“King decried the awful willingness of his country to spend $500,000 per each killed enemy soldier in Vietnam while so many Americans struggled in poverty. Yet last year, a conservative figure for the amount we spent per killed enemy fighter in Afghanistan was roughly $20 million.
“King spoke of the ‘monumental dissent’ that arose around the Vietnam War. “Polls reveal that almost 15 million Americans explicitly oppose the war in Vietnam,” he said. But today, 63 percent of Americans oppose the Afghanistan War, and when you do the math, that’s 196 million people, give or take the margin of error.”
THE REAL TUNISIAN REVOLUTION? IS IT A TWITTER REVOLUTION? A WIKILEAKS REVOLUTION? IS IT ALWAYS ALL ABOUT US?
As is becoming the norm in Western media in these last years, anytime a protester uses a cell phone, or posts a tweet, that gadget or that message becomes the focus of the story, and the protester melts away, or worse, becomes a mere appendage of the technology. It is this mixture of cyber-utopianism and technological determinism that Luke Allnut criticizes in “Tunisia: Can We Please Stop Talking About ‘Twitter Revolutions’?” :
“As the events in Tunisia continue to unfold they will be ripe for study by academics and experts, but in so quickly applying our theories of social mobilization, or our frameworks of revolutionary change, we become blind to what is really happening….
“The problem is that we so desperately want there to be a Twitter revolution. In a 24-hour news cycle, we don’t just seek instant news but instant answers, clear explanations and narratives that can be book-ended with events and wrapped up into a three-word headline….
“In our search for a single cause, we’re much more likely to settle on an [sic] ‘new technology’ explanation rather than something as dull as a great many of the participants were unemployed or wearing socks. Not only do ‘Twitter revolution’ explanations mean more page views, but they fulfill some deterministic urge within us — the dual promises of technology and modernity….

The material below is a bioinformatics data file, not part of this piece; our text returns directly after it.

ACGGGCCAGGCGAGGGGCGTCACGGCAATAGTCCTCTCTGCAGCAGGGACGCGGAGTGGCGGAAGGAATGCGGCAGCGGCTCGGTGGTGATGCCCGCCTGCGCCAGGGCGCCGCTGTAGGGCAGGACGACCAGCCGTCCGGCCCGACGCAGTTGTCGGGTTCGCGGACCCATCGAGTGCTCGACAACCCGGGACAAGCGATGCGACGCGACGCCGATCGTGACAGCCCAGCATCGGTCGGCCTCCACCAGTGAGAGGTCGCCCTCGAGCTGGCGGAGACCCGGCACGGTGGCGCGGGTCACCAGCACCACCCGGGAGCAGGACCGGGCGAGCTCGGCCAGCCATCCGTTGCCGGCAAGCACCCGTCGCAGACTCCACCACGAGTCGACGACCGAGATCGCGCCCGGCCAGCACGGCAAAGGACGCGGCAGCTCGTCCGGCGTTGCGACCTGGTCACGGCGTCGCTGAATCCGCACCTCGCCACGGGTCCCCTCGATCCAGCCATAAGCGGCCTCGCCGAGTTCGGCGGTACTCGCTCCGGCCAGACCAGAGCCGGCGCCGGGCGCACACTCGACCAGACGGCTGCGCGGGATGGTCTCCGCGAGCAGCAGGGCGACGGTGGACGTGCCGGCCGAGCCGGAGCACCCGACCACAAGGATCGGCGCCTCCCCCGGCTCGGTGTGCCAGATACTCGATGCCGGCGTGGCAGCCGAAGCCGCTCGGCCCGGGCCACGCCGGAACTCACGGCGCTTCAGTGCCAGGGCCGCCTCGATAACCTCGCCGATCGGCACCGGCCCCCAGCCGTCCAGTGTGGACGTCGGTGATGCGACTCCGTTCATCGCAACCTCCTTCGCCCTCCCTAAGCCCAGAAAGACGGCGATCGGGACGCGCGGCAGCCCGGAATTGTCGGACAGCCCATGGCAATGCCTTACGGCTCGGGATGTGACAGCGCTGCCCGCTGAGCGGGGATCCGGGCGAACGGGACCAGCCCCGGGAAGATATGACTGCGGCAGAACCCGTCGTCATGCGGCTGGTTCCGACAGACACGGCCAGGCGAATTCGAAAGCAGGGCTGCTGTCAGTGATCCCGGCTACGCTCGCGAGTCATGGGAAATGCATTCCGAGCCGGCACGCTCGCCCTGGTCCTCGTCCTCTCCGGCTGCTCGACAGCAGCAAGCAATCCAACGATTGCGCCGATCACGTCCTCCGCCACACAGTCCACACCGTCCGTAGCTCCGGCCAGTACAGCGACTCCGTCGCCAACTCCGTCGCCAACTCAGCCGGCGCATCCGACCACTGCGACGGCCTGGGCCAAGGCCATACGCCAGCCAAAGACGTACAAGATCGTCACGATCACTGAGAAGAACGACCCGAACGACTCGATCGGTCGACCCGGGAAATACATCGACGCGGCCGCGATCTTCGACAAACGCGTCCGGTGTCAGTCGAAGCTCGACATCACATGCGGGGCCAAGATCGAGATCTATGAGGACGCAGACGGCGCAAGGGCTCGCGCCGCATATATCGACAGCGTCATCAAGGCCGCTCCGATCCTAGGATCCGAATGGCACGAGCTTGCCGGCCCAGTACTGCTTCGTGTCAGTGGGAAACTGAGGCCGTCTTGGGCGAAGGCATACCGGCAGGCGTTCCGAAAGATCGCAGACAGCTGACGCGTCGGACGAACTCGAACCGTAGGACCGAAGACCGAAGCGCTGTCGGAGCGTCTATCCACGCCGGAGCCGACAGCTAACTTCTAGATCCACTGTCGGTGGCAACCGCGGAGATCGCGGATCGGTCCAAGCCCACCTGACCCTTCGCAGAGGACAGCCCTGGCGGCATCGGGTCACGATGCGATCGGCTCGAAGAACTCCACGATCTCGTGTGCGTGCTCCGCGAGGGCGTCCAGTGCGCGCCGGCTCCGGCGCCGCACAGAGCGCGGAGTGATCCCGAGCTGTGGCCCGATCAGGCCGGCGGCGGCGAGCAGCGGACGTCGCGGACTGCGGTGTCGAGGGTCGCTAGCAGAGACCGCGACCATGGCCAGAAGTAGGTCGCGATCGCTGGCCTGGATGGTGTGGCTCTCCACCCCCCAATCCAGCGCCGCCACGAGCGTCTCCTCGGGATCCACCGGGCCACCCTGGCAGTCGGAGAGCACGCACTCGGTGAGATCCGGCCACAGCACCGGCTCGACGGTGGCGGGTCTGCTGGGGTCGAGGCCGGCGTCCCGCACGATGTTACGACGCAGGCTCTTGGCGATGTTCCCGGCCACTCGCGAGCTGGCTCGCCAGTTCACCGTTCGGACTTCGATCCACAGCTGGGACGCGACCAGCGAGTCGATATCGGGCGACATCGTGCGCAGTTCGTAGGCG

“More than that, Twitter revolution narratives are popular because rather than being about Tunisia, they are often really about ourselves. When we glorify the role of social media we are partly glorifying ourselves. Some of us are not only praising the tools we know and love and use every day, but also the tools we build and have stakes in. To proclaim a Twitter revolution is almost a form of intellectual colonialism, stealthy and mildly delusional: We project our world, our values, and concerns onto theirs and we shouldn’t. We use Twitter and so must they. In our rush to christen the uprising, did we think to ask Tunisians what they wanted to call their revolution?”
Allnut is not alone in his criticism of the dual Twitter and/or Wikileaks Revolution theme. Here is a partial list:
Alaa Abd El Fattah in Twitter said: “hey frigging american analysts how about we let tunisians, who actually lived what happened decide how relevant twitter and wikileaks where?”
Neil Bhatiya in Twitter said: “Of course Tunisia was a wikileaks and twitter revolution. Just like the commodore 64 overthrew the Shah.”
From the U.S. State Department spokesman, P.J. Crowley in Twitter: “Tunisia is not a Wiki revolution. The Tunisian people knew about corruption long ago. They alone are the catalysts of this unfolding drama.” 11:37 AM Jan 16th via web
“First thoughts on Tunisia and the role of the Internet,” by Evgeny Morozov, Foreign Policy, 14 January 2011—“….This is not to deny that many of us were watching the Tunisian events unfold via Twitter. But let’s not kid ourselves: This is still a very small audience of overeducated tech-savvy people interested in foreign policy. I bet that 90% of Twitter users are not like that — and that percentage will get worse as Twitter becomes more mainstream. So, if we evaluate it in terms of awareness-raising by exploiting and building off the mainstream media, Tunisia’s ‘Twitter Revolution’ (as Andrew Sullivan was already quick to dub it), seems to have failed….”